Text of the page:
Expert NCAA tournament bracket picks: Del’s 2012 March Madness selections
It’s that time of the year again — the time when every Tom, Dick, and Harry who has no idea what they’re talking about gets to play expert for a few days. Those few days would be the ones leading up to the NCAA Tournament. After the first round of games, most of us usually feel pretty dejected and stupid. But hey, it’s only Wednesday. Most picks aren’t due until Thursday at noon, so keep your heads up for now. As for filling out those brackets, Del is here to give you as much guidance as possible. Here are Del’s NCAA tournament picks, with limited analysis and a championship game prediction after the bracket.
For the championship game, I have Kansas over Kentucky. As you can see, I’ve gone with mostly safe picks for the early rounds. Some people feel as though they should pick a certain amount of upsets because upsets are inevitable every year. While that’s true, it’s hardly that cut and dry. If one No. 12 seed beats a No. 5 seed every year, that doesn’t necessarily mean you should pick one 12-5 upset. Your odds of missing on that game are far greater than hitting. Enough preaching about the method.
In the South region, I’m riding everyone’s favorite championship to the Final Four and title game. Kentucky is the most popular pick to cut down the nets this year, and for good reason. The Wildcats are the most talented team in the country, but they could face the same problem they have every year — youth. Anthony Davis leads the Wildcats as a freshman. It seems like Calipari’s teams are always led by a freshman or two, and that tends to haunt them in the long run. In addition to that, Kentucky has a fairly difficult draw considering they’re the No. 1 overall seed. Connecticut is an 8-seed for a reason, but if they get past Iowa State they wouldn’t exactly be an easy draw for the Wildcats. UConn is still loaded with talent and has played well since Jim Calhoun returned. If they advance beyond the first round, they could create problems for Calipari and company. If nothing else, Kentucky could come out of their region pretty worn down.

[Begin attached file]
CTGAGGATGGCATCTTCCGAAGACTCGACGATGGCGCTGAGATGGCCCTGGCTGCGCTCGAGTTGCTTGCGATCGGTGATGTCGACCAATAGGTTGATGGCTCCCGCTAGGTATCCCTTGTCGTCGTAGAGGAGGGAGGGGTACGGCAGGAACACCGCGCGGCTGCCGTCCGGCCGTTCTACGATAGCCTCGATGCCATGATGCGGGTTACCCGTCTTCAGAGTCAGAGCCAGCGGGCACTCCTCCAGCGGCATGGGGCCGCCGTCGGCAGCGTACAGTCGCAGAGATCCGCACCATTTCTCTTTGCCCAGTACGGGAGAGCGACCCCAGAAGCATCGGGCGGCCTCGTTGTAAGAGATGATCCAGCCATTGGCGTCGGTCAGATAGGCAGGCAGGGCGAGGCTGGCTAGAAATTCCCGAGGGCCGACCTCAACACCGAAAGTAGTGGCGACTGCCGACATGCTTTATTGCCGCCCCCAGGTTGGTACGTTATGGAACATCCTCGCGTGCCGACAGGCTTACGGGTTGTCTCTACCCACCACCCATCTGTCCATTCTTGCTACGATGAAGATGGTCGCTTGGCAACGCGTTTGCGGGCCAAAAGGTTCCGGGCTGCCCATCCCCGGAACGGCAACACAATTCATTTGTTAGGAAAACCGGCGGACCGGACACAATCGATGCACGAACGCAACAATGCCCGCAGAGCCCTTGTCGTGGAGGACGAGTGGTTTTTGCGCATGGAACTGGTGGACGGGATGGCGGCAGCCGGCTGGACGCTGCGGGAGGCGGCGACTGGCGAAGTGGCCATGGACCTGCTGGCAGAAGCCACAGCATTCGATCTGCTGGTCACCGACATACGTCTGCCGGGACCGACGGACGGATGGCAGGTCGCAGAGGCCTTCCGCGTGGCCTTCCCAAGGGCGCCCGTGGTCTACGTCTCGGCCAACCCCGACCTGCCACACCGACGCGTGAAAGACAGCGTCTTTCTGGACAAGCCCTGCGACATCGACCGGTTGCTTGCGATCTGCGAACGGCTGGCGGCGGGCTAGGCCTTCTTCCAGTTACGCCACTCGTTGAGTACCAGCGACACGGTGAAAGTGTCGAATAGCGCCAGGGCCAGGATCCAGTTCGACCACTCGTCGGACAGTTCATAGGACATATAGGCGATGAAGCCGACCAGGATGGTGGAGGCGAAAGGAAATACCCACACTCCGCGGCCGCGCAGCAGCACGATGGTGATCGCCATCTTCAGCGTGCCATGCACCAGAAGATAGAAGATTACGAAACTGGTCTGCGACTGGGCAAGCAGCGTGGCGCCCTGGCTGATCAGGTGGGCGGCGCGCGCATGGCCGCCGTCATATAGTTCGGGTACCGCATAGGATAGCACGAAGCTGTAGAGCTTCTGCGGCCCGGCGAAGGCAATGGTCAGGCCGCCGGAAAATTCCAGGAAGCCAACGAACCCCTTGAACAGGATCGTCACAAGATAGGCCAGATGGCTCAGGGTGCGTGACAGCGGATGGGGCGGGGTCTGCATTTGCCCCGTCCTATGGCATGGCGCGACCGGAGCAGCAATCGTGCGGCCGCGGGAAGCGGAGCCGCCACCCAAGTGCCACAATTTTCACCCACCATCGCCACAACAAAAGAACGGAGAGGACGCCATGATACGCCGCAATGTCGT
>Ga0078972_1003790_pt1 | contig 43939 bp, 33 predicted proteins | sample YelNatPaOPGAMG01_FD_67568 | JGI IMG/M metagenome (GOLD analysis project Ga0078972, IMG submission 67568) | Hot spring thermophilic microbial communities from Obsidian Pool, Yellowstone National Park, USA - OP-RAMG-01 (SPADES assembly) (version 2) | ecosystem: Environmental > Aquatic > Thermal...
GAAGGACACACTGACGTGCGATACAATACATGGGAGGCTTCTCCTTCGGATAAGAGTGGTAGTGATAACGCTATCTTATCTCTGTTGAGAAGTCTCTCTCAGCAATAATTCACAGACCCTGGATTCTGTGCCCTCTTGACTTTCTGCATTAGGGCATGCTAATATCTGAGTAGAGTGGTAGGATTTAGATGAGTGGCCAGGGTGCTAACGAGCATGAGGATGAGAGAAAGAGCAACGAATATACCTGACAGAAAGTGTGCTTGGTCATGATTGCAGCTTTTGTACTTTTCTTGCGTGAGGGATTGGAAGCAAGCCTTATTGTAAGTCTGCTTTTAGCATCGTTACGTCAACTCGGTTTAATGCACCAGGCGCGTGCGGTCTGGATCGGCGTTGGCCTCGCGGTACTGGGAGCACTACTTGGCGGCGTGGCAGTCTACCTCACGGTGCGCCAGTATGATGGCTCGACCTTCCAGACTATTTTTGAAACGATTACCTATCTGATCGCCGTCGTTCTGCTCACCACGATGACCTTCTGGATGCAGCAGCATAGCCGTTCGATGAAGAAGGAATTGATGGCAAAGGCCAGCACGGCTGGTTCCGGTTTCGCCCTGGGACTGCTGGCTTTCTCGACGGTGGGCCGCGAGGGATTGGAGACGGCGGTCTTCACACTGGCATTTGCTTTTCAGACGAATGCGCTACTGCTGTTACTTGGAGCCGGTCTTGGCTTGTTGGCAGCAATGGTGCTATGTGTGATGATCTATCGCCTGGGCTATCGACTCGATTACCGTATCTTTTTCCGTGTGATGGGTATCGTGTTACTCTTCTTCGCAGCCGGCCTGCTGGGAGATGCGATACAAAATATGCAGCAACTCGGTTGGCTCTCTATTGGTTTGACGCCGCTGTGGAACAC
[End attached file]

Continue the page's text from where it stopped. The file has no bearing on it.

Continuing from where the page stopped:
Elsewhere in the South, I’m not high on Duke, per usual. They live and die on the three-point line and that typically doesn’t lead to success in March. If the Blue Devils can’t knock down threes, they’ll be in trouble early on. I wouldn’t be surprised if they lost sooner than I have them going down.
The popular pick in the West region is Missouri, which is arguably the most talented offensive team in the country. In my opinion, this region could be the most loaded. I could easily envision Louisville, Michigan State, Missouri, or Marquette reaching the Final Four. The former two have experience on their side while the latter two can get up and down the court in a hurry and be dangerous in transition. This could be — and should be — the year that Missouri gets over the hump and finally reaches a Final Four. They could be the hungriest team in the tournament.
Over in the East region, Syracuse losing Fab Melo has obviously shaken everything up. There’s an outside chance the loss could turn the Orange into a sleeper and work to their advantage if teams take them lightly, but I don’t see that happening. They were a terrible rebounding team with Melo in the paint, and he is their leading rebounder. Syracuse should get dominated on the glass as the tournament goes on, and I expect that to come back and bite them against a Vanderbilt team that disappoints every year but is clicking at the right time.
Finally, I took Kansas to emerge from the Midwest region. North Carolina could easily reach the Final Four and win the entire thing, but the health of John Henson is a huge question mark. Henson is going to play with a wrist injury, but you have to wonder if he’ll be playing at 100 percent health. Kansas is one of the most consistent teams in the tournament and is in the top-10 in both offense and defense in the nation. They have the coaching, experience, and balance to win it all and I believe they will.